One recent morning while the kids quietly ate their breakfast in the kitchen, my daughter broke the silence with a statement: “I need water!”
I barely looked up from my magazine. “You know where it is,” I said. “You can get it yourself.”
“But I'm so tired! My legs hurt, too,” she whined. Before I could respond, my mother rushed in, “I'll get it for you.”
“Mom! She can get it herself. Stop acting like her personal waitress!”
Invoking full grandma privilege with a dash of guilt, she sighed, “Let me do this for my granddaughter while I'm still able to move around.”
My mother has taken on a rather morbid perspective on life since my father died last year. Some days, grief weighs heavily, and she seems resigned to all the perceived trappings of old age (she's only 70), so my husband and I knew it was for the best when we invited her to move in with us.
But living with Grandma is different from visiting her once or twice a year.
During our visits, even I admit to enjoying it when she spoiled the kids. It’s now been over a year since she moved in and we're all still learning to navigate this new normal.
Having my mother live with us has been mutually beneficial on many levels. At nearly 40, I feel blessed to have my mom by my side and genuinely enjoy her company. With a built-in babysitter, my husband and I have been able to enjoy date-nights, run errands without the kids and get back into our workout routines which have been vital to our physical and mental health.
Meanwhile, my mother basks in the warm and bright energy of my children, which keeps her mind and body sharp and helps distract her from the ever-present grief of losing her life partner.
My kids get the benefit of living in a multi-generational and multi-lingual household. They have a third adult to rope into playing Lego, card games and dress-up. They learn more family history because she's lived through more of it than I have.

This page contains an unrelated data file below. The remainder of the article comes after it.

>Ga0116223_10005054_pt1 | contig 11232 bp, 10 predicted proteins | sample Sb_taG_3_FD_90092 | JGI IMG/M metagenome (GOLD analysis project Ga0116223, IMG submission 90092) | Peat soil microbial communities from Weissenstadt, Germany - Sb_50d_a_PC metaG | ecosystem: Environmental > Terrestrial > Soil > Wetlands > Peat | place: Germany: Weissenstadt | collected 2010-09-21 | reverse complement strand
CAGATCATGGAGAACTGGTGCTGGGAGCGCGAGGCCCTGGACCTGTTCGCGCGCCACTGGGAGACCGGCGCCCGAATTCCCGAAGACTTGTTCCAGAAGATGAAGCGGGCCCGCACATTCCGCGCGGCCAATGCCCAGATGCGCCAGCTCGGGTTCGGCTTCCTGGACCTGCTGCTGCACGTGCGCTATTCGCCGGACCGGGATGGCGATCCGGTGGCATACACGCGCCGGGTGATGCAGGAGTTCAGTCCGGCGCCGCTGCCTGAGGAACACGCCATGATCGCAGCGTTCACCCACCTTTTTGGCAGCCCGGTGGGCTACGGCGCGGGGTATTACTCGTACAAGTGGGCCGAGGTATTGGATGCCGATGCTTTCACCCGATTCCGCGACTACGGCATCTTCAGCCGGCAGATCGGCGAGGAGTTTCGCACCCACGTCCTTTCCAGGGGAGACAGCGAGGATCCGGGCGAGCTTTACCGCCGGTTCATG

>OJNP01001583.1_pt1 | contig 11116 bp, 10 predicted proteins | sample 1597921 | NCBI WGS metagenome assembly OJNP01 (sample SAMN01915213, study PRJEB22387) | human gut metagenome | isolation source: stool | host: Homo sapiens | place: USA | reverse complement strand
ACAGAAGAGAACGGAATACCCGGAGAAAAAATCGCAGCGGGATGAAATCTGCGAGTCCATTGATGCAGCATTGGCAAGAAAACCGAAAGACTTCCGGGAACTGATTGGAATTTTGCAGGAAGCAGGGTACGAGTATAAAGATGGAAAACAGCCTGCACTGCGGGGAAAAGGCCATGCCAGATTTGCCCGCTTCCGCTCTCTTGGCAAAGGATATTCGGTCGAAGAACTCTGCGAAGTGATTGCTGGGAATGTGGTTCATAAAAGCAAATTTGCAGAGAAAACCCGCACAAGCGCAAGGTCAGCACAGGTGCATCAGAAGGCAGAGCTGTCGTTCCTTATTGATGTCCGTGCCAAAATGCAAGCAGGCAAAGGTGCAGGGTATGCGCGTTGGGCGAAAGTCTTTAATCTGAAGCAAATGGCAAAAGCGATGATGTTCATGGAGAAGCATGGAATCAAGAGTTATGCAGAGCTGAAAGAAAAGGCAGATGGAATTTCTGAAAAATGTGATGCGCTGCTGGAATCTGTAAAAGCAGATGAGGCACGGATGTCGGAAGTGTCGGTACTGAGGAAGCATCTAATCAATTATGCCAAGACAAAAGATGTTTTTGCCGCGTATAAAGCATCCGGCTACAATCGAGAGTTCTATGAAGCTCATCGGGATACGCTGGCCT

My mom's presence alone reminds me to enforce long-held manners that we'd overlooked in the past, such as greeting and addressing elders when we first encounter them. The kids hear more Chinese in the house because we're still in the habit of speaking to each other this way. And when my mom feels up to cooking, they get to taste the dishes she used to make for me, which are truly something special.
This arrangement is not all blessings, though. It has presented challenges, too. Grandma living with us has forced me to be the default naysaying adult in the house, frequently saying “no” to the kids. (When my husband is at work, anyway). It's a relatively new experience for me because I'm usually the passive parent, but it’s not a bad thing for me to be pushed out of my comfort zone.
Nonetheless, her good cop against my bad cop role can be exhausting at times. She has a television in her room and we've made it clear to the kids that it is her TV. Sometimes I find her hiding the kids in her room to watch television when we've already stopped screen time downstairs.
Toys and gifts are also a point of contention — particularly when they're used as bribes. On a recent trip to Ikea, my son decided he needed another stuffed animal. “No” was already on my tongue but before I uttered the word, Grandma decided to work it to her advantage and told him she'd buy it for him if he got a haircut.
They both got what they wanted.
I stewed quietly.
Then there is food. Mom enjoys watching my kids eat and happily offers second and third helpings — even food from her own plate. We are working hard as a household to develop healthier habits related to food portions and exercise, and my mom has actively resisted my efforts to manage this.
She doesn’t like to see the kids unhappy at the dinner table when I decline their request for a second helping and tell them to have a piece of fruit if they’re still hungry. On occasion, the kids will throw a tantrum when I insist they need to eat their veggies before they can have more of something they like.
“Dinner should be a happy time. Let them have more,” she'd say quietly to me, only to be met by my indignant glare.
Sometimes when we're at a stalemate, the kids surprise us. Recently when my son had finished his meal, she automatically offered him more from her plate.
“No, I'm good,” he said, gently pushing back her chopsticks. “Thanks, Grandma.”
I smiled widely.